Getting to Know Geneva

Staff Writer Deborah Dimond discovers the progressive Swiss city of Geneva

By: Deborah Dimond
The Broken Chair monument
The Broken Chair monument

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St Pierre Organ
My introduction to Switzerland started in Geneva which, this year, had the honor of playing host to the 2011 Switzerland Travel Mart. Travel professionals, suppliers and journalists from around the world gathered in the city for the prestigious industry event.

On my first day, I decided to hop on one of the city’s very clean and efficient busses to get the lay of the land. The quaint metropolis sits on the serene banks of Lake Geneva surrounded by the French Alps. French is spoken here and, because I consider my grasp of the French language to be très mauvais, I was very happy to find that practically all of the people I came in to contact with spoke English.

At first glance, the city seemed quaint and compact by my Los Angeles standards, with a population well below 200,000. However, despite Geneva’s small size, I quickly figured out that this little city has a global reach. Known as the Peace Capital, Geneva is a worldwide center for diplomacy. Along with many global headquarters and foreign embassies, the city is home to the International Federation of the Red Cross and is the European headquarters of the United Nations, the Palace of Nations. This impressive building sits in front of an avenue strewn with flags from all corners of the globe. I was told by a local guide that all the international flags rotate so that no single nation gets special treatment.

Across the street from the Palace of Nations sits the Broken Chair monument. It is both eye-catching and massive at just under four-stories tall. At first glance, it looks like a simple wooden chair on a giant scale, but with the front leg dramatically ripped off and missing. It is a constant reminder to all the politicians visiting Geneva of the opposition to land mines and cluster bombs. It also provides shade to the many protesters who gather there to express concerns about particular causes.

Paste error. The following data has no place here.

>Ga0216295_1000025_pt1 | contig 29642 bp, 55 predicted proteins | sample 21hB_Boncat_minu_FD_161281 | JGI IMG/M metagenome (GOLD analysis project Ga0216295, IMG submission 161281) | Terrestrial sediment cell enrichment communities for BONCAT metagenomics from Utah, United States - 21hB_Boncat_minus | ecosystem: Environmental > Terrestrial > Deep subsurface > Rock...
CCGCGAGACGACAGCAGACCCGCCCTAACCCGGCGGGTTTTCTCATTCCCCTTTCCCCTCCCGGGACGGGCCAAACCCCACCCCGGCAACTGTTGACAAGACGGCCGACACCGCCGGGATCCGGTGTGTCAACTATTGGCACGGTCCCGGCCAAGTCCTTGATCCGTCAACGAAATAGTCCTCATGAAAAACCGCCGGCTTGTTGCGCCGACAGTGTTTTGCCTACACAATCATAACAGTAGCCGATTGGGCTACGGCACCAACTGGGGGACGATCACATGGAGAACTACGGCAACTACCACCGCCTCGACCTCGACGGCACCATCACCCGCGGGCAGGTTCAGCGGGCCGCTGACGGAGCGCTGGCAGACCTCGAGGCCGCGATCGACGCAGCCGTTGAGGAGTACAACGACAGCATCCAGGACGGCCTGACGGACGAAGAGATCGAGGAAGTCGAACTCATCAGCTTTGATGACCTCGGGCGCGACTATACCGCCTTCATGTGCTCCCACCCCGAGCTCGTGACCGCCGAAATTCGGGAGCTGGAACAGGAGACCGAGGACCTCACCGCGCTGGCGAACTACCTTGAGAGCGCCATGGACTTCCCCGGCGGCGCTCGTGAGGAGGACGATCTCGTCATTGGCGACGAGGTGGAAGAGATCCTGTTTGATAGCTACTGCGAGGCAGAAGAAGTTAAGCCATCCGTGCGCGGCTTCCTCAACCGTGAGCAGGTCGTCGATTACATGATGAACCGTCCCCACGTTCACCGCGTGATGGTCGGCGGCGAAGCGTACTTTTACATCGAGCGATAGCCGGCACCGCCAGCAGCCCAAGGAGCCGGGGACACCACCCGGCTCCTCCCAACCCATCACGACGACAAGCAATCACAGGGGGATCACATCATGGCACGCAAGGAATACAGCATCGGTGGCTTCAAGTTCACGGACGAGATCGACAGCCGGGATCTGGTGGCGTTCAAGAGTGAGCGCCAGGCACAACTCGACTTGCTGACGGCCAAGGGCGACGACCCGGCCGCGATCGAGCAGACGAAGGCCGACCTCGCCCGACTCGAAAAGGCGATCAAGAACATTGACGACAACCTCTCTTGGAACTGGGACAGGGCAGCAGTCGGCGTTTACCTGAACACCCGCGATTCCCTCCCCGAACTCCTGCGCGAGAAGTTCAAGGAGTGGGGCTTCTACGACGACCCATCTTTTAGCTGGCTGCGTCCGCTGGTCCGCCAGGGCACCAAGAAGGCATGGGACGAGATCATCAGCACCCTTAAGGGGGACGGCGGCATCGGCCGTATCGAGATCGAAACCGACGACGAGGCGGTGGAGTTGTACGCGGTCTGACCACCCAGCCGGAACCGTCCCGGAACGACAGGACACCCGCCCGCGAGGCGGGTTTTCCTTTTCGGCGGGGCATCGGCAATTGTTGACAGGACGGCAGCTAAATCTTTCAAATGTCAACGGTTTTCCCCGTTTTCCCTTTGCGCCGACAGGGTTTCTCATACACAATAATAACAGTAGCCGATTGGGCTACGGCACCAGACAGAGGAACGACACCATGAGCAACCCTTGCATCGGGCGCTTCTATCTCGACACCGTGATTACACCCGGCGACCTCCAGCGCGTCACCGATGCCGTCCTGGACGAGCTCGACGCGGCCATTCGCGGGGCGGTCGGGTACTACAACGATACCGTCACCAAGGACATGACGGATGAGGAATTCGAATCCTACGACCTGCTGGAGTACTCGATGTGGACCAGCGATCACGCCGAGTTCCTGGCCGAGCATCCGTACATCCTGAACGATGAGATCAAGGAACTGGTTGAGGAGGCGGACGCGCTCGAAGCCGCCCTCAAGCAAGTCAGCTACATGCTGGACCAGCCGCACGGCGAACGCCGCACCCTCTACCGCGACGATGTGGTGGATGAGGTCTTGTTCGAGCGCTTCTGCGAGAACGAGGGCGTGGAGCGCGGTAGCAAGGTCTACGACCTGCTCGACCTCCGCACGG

The average tourist will find out quickly that many of the people living in Geneva are from other countries. As I wandered down the street on my way to see the Jet d’Eau of Geneva, a gigantic fountain in the middle of Lake Geneva, I met Sebastien, a local who immigrated to Geneva from the Republic of the Congo in the 1990s. By chance, we came across one of his friends, and the two of them quickly discussed organizing a manifest for victims of genocide in Africa to be staged in front of the Palace of Nations all through Facebook. Then it hit me — staging a protest for political upheavals is part of the common culture here. This, in turn, made me wonder, why Geneva? Why is this little city such a microcosm for social change? One theory is that the city’s roots in Calvinism have made it such a place.

A couple of days after I met my new friend by the lake, I found myself sitting in a stiff wooden pew staring at the unadorned, vaulted ceilings of the St. Pierre Cathedral in the city’s old town district. John Calvin adopted this very church back in the early 1500s, and it became a prominent landmark for the Protestant Reformation.  

With the history lesson set aside, I was there to listen to a pipe organ concert to be played on the cathedral’s grand organ. The instrument’s cluster of pipes dominates the back wall of the church, and the cathedral’s organists, who usually plays religious hymns for the Sunday services, had picked out some classical numbers for tonight’s engagement. The music reminded me of something that I would hear in the old black-and-white version of the “Phantom of the Opera,” and it filled the giant cavern of the church. It was magical, until about the fifth or sixth number, when the pew started feeling even more uncomfortable and my dreaded bout with jetlag started rearing its ugly head. To my dismay, our tour guide yelled for an encore and, begrudgingly, I sat back down to endure one more number. The cathedral fell silent and, then, the organ player started dolling out the first few cords, which I recognized as the theme composition to “Indiana Jones and the Temple of Doom.” Hearing this tune blast throughout a gothic cathedral in a tiny corner of Switzerland, my inner nerd was beaming.

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